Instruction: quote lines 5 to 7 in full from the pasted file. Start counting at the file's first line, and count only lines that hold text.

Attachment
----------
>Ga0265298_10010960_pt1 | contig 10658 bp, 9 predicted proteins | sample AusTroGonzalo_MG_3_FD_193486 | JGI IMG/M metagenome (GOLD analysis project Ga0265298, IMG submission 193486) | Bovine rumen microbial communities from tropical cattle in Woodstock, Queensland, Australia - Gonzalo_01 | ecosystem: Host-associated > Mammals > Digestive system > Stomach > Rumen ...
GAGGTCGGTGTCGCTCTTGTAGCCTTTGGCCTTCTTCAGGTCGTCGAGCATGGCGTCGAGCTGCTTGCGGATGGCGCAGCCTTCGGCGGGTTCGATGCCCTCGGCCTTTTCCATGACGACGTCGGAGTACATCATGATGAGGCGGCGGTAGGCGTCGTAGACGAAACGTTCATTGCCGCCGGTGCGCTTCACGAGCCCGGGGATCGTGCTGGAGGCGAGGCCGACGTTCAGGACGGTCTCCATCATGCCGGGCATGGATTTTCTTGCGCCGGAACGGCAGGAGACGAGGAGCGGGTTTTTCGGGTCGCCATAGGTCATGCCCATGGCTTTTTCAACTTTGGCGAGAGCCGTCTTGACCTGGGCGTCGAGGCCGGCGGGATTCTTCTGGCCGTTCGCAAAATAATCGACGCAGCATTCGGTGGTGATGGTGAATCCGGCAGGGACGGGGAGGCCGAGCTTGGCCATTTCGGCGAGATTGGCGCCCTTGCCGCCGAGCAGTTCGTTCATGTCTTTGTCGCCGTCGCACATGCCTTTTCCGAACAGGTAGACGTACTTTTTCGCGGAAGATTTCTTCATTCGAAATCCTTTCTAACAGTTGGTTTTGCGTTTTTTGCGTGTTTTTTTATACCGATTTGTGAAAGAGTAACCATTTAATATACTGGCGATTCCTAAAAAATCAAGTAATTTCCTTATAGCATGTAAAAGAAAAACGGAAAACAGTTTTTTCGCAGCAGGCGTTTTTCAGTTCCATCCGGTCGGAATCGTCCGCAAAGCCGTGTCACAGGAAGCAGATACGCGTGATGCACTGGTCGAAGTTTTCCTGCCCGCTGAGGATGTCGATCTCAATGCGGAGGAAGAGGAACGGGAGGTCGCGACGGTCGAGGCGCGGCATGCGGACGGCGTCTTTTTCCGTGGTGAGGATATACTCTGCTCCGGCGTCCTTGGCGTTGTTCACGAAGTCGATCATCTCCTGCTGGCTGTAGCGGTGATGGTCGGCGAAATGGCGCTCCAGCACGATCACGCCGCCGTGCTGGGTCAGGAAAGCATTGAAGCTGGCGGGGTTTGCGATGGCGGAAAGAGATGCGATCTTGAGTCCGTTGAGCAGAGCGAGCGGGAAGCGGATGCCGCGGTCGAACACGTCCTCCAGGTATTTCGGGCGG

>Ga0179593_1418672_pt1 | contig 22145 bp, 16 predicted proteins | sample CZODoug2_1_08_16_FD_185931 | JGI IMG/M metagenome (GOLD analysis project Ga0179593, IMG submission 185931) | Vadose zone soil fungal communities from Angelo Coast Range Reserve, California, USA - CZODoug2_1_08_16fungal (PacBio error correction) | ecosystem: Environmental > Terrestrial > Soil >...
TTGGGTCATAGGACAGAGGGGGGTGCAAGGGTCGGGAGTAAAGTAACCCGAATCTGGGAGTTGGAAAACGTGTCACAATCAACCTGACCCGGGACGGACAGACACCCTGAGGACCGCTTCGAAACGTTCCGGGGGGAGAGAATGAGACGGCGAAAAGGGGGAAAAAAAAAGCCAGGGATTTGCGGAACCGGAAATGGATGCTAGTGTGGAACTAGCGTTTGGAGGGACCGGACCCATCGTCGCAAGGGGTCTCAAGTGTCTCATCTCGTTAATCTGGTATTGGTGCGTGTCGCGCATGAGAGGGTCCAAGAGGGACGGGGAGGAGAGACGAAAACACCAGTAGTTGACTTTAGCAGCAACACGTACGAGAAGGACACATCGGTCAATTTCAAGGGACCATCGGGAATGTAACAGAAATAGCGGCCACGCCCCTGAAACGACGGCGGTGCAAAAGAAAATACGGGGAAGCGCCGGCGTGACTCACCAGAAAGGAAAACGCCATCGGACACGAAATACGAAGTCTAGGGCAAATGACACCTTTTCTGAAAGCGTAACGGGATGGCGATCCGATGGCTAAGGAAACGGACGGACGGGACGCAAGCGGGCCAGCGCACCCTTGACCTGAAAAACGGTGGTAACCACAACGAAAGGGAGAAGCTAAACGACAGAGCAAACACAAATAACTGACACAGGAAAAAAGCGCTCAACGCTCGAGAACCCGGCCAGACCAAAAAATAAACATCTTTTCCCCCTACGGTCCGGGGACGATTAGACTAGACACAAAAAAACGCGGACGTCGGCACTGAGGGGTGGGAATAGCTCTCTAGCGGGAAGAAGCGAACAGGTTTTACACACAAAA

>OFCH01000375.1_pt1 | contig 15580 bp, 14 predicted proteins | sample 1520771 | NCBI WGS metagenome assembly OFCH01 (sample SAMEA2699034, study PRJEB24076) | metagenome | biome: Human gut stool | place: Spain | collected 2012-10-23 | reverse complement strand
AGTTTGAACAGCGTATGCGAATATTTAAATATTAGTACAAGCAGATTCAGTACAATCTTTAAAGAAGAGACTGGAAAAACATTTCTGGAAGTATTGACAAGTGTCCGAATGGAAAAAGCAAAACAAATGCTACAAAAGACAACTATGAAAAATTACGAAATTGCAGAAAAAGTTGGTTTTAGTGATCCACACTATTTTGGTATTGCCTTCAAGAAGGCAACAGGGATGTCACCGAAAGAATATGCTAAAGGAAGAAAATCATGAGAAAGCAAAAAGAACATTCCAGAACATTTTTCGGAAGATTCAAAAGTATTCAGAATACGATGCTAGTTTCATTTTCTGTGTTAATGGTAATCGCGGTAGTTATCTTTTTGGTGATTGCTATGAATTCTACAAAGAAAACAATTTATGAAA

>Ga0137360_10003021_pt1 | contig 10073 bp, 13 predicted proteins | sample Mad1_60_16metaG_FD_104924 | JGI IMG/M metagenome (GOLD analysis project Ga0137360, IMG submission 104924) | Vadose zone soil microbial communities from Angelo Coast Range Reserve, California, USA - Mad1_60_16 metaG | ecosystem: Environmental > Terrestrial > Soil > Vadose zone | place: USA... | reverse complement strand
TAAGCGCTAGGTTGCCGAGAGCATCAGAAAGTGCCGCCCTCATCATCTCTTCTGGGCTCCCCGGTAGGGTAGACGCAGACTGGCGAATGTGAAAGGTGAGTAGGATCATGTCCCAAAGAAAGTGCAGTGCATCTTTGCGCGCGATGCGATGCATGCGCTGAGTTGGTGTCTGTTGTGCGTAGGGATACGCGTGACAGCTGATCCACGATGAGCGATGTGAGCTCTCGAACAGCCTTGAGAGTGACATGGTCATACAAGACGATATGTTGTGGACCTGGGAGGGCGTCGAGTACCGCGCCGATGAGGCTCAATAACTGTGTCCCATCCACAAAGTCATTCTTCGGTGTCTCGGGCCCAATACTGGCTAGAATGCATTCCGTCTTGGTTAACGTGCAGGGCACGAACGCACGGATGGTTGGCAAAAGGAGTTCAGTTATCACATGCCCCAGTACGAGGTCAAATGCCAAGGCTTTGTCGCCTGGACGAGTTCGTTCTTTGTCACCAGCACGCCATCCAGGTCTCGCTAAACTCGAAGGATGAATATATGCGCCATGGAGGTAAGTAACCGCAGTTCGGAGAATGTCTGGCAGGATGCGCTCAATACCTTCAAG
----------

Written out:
>OFCH01000375.1_pt1 | contig 15580 bp, 14 predicted proteins | sample 1520771 | NCBI WGS metagenome assembly OFCH01 (sample SAMEA2699034, study PRJEB24076) | metagenome | biome: Human gut stool | place: Spain | collected 2012-10-23 | reverse complement strand
AGTTTGAACAGCGTATGCGAATATTTAAATATTAGTACAAGCAGATTCAGTACAATCTTTAAAGAAGAGACTGGAAAAACATTTCTGGAAGTATTGACAAGTGTCCGAATGGAAAAAGCAAAACAAATGCTACAAAAGACAACTATGAAAAATTACGAAATTGCAGAAAAAGTTGGTTTTAGTGATCCACACTATTTTGGTATTGCCTTCAAGAAGGCAACAGGGATGTCACCGAAAGAATATGCTAAAGGAAGAAAATCATGAGAAAGCAAAAAGAACATTCCAGAACATTTTTCGGAAGATTCAAAAGTATTCAGAATACGATGCTAGTTTCATTTTCTGTGTTAATGGTAATCGCGGTAGTTATCTTTTTGGTGATTGCTATGAATTCTACAAAGAAAACAATTTATGAAA

>Ga0137360_10003021_pt1 | contig 10073 bp, 13 predicted proteins | sample Mad1_60_16metaG_FD_104924 | JGI IMG/M metagenome (GOLD analysis project Ga0137360, IMG submission 104924) | Vadose zone soil microbial communities from Angelo Coast Range Reserve, California, USA - Mad1_60_16 metaG | ecosystem: Environmental > Terrestrial > Soil > Vadose zone | place: USA... | reverse complement strand